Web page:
Mexico City: One of the top three leaders of Mexico`s most powerful drug cartel died in a gunfight with soldiers on Thursday, ending the long run of a mysterious capo considered a founder of the country`s massive methamphetamine trade.
The death of Ignacio "Nacho" Coronel near the city of Guadalajara is the biggest strike yet against the Sinaloa cartel led by Joaquin "El Chapo" Guzman — Mexico`s top drug lord — since President Felipe Calderon launched a military offensive against drug traffickers in late 2006.
According to the FBI, which offered a USD 5 million reward for the 56-year-old Coronel, he was believed to be "the forerunner in producing massive amounts of methamphetamine in clandestine laboratories in Mexico, then smuggling it into the US”.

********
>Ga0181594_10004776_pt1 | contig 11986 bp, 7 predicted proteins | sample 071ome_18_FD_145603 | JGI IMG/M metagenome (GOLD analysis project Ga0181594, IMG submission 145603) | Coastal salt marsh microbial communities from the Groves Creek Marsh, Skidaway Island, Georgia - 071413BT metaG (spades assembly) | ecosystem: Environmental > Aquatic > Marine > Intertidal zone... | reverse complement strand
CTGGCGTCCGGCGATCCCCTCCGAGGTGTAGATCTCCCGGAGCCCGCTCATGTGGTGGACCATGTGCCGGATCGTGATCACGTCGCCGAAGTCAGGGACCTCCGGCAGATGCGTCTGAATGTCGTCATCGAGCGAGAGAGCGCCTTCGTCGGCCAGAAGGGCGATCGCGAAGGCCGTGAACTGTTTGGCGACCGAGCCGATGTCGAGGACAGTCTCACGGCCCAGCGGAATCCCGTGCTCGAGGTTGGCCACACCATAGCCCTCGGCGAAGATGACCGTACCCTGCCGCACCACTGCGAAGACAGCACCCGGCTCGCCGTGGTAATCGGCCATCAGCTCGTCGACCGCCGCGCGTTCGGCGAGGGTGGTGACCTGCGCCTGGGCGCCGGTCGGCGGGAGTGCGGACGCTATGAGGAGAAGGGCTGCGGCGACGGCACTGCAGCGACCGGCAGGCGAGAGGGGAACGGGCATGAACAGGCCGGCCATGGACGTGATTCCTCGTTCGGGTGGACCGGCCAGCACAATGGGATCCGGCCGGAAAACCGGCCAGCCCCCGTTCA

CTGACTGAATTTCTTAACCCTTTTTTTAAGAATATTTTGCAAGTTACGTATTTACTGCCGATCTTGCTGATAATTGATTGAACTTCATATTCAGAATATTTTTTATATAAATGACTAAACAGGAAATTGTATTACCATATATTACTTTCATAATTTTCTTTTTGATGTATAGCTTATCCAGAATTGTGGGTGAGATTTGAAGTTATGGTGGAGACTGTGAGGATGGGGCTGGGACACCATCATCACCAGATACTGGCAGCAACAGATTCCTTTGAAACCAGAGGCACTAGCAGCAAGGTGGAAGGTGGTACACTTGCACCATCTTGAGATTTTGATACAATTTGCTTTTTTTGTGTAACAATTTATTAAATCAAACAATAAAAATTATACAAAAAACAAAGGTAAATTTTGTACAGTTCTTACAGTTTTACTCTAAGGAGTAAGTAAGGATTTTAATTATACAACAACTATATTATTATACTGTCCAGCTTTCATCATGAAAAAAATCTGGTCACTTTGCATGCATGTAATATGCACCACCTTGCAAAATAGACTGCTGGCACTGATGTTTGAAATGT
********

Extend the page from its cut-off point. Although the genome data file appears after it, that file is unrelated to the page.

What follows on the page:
Gen Edgar Luis Villegas said an Army raid was closing in one of Coronel`s safehouses in an upscale suburb of the western city of Guadalajara, when the drug lord opened fire on soldiers.
"Nacho Coronel tried to escape, and fired on military personnel, killing one soldier and wounding another," Villegas said at a news conference in Mexico City. "Responding to the attack, this `capo` died."
Villegas said the raid "significantly affects the operational capacity and drug distribution of the organisation run by Guzman”.
Authorities say Guzman, No 2 Ismael "El Mayo" Zambada and Coronel formed the top three capos in the Sinaloa cartel. Coronel allegedly controlled trafficking routes through the states of Jalisco, Colima and parts of Michoacan — known as the "Pacific route" for cocaine smuggling.
Coronel`s downfall came amid persistent allegations that Calderon`s administration appeared to be favouring the Sinaloa cartel, or not hitting it as hard as other drug gangs.